“For real, all life matter, not just Black children. We don’t want to see nobody go through this. I don’t want to see no daddy watch their kid get lynched or shot down like that. So, it’s all our problem. It’s all our problem.
I don’t see a distinction, but so be it. In today’s hyper-divided America, Biden’s America, I’ll take any message that sounds reasonable and true. Biden, as usual, fell short of issuing an inspiring statement after the verdicts came down. It should be noted that his statement was released within an hour of the verdicts being announced. When the verdict was announced in the Rittenhouse case, Biden didn’t immediately release a statement, he was asked about it by the press corps and then issued a statement. He was angry about Rittenhouse’s verdict, pleased with the Arbery case’s verdicts.
Ahmaud Arbery’s killing – witnessed by the world on video – is a devastating reminder of how far we have to go in the fight for racial justice in this country. Mr. Arbery should be here today, celebrating the holidays with his mother, Wanda Cooper Jones, and his father, Marcus Arbery. Nothing can bring Mr. Arbery back to his family and to his community, but the verdict ensures that those who committed this horrible crime will be punished.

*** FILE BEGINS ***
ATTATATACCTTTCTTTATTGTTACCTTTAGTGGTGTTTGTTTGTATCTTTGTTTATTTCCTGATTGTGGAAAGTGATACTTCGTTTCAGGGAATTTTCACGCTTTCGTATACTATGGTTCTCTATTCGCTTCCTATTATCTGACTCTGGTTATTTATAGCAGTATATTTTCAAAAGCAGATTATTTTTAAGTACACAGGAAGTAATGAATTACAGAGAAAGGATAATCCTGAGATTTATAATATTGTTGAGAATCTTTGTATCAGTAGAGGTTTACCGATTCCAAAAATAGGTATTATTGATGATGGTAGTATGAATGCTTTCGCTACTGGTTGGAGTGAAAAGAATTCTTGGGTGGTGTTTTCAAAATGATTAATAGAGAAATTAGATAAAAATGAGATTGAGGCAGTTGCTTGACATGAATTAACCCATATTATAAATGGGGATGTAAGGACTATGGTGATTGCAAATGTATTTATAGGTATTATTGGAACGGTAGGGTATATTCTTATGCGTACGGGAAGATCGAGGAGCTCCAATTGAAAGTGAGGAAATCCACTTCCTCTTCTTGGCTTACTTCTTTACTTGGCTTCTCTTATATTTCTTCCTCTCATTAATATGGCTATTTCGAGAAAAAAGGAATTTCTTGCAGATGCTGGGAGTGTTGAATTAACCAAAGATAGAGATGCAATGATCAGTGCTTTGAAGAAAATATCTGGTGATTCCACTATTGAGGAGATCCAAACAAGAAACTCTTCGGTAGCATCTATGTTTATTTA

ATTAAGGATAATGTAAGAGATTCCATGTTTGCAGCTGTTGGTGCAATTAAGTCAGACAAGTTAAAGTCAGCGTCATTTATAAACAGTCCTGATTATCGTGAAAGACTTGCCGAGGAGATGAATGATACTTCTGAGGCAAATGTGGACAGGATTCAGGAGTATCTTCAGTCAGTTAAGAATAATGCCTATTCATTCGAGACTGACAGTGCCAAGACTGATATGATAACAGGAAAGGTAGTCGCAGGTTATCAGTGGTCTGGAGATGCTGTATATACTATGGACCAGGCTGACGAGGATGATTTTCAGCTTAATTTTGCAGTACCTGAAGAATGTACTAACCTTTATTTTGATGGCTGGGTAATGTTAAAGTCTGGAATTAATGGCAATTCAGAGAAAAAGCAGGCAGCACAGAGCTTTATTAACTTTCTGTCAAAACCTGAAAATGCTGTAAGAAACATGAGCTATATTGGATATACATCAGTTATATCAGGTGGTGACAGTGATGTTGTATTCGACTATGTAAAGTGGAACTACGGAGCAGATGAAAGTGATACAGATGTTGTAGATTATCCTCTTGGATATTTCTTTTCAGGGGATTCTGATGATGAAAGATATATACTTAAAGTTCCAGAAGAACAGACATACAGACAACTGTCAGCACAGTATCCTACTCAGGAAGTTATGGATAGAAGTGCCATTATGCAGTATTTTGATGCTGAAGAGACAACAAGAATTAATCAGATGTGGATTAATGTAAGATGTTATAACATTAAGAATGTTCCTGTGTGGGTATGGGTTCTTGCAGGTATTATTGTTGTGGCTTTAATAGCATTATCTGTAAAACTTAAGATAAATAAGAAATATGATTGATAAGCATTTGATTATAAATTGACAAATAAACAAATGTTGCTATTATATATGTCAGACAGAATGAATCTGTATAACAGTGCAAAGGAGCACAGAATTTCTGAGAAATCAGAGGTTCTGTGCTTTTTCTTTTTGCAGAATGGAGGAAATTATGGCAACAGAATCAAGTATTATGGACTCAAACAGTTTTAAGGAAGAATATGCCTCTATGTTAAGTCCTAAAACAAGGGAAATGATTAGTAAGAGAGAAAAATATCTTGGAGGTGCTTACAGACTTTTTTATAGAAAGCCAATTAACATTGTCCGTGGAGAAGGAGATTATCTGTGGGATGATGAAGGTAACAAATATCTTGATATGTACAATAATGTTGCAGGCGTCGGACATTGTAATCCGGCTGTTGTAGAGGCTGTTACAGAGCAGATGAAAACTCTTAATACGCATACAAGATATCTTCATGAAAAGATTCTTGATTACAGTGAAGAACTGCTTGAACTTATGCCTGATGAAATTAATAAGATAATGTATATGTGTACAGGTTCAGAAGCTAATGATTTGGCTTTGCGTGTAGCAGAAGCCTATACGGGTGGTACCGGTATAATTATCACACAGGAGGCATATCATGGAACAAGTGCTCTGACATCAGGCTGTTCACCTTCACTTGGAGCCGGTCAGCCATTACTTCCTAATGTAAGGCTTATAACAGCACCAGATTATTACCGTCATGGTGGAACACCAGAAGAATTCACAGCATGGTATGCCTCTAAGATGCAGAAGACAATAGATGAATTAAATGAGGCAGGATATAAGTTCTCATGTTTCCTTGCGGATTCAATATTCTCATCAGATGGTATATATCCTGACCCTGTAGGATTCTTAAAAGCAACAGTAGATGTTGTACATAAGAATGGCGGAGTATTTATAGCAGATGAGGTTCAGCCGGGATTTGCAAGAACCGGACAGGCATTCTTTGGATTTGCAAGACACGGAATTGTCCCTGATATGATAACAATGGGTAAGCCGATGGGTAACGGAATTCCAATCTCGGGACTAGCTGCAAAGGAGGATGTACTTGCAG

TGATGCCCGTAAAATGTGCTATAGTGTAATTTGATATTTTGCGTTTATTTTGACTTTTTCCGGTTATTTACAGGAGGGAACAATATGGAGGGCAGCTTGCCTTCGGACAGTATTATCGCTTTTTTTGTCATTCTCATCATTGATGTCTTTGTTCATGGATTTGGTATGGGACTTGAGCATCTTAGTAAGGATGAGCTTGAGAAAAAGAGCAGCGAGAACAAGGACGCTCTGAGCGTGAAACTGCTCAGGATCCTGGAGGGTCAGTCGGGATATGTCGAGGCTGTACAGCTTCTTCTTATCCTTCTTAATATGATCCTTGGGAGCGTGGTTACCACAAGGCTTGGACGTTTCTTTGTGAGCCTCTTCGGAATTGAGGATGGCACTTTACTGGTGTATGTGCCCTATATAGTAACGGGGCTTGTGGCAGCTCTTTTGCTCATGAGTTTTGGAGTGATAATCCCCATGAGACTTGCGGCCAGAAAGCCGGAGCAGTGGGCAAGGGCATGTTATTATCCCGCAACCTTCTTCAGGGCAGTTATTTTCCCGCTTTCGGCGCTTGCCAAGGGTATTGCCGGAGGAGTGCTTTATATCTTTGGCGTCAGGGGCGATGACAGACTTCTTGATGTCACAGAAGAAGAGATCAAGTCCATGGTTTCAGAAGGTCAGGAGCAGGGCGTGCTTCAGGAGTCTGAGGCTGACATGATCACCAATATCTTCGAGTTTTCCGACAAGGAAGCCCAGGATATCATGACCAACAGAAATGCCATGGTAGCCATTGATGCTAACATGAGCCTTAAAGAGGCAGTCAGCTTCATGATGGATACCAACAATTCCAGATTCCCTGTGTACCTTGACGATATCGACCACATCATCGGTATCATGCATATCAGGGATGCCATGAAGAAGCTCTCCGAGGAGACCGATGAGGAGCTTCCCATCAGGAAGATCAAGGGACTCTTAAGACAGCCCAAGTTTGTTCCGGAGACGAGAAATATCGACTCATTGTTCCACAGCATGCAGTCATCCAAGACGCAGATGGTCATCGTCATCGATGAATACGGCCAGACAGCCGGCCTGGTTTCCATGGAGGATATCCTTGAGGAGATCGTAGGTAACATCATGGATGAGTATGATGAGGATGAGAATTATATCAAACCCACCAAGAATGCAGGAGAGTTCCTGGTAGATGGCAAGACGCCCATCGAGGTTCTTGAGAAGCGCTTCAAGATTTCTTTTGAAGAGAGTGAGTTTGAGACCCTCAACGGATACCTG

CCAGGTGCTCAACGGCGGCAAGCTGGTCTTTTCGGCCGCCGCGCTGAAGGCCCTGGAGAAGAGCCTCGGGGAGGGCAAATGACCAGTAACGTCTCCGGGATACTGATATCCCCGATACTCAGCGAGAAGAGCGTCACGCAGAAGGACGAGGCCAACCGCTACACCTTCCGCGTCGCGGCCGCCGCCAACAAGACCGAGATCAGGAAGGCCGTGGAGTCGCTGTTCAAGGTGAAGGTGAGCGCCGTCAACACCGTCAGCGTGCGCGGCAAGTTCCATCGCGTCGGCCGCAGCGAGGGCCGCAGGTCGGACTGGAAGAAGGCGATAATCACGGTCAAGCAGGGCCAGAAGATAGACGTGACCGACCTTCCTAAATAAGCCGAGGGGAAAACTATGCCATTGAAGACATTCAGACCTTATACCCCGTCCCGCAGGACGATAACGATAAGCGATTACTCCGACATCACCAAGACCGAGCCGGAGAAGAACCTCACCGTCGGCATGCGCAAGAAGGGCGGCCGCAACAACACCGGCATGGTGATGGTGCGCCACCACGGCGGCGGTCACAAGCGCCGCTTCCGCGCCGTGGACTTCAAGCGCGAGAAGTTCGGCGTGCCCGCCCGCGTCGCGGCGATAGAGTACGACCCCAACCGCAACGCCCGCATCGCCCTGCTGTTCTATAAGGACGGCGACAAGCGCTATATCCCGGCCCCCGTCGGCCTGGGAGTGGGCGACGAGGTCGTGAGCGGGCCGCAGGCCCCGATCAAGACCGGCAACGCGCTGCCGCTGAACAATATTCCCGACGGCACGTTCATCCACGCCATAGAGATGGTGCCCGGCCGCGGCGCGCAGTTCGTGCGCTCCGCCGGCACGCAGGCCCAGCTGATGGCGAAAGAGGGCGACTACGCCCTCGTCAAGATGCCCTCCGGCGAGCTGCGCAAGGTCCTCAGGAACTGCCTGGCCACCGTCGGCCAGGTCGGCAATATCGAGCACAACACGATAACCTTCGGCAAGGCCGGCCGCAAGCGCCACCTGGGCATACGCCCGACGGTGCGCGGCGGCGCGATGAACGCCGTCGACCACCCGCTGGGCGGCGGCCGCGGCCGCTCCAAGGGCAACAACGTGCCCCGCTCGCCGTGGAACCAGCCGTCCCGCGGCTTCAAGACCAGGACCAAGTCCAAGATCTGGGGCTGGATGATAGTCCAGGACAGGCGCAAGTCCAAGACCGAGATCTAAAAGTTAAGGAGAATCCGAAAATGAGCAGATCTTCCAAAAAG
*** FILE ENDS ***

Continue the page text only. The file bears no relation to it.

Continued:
While the guilty verdicts reflect our justice system doing its job, that alone is not enough. Instead, we must recommit ourselves to building a future of unity and shared strength, where no one fears violence because of the color of their skin. My administration will continue to do the hard work to ensure that equal justice under law is not just a phrase emblazoned in stone above the Supreme Court, but a reality for all Americans.
Let the politicians and race-baiters do their thing. The rest of us clearly saw that our justice system works. Two juries delivered solid verdicts this week and we can all be thankful for that. Our system isn’t perfect but it’s damn close.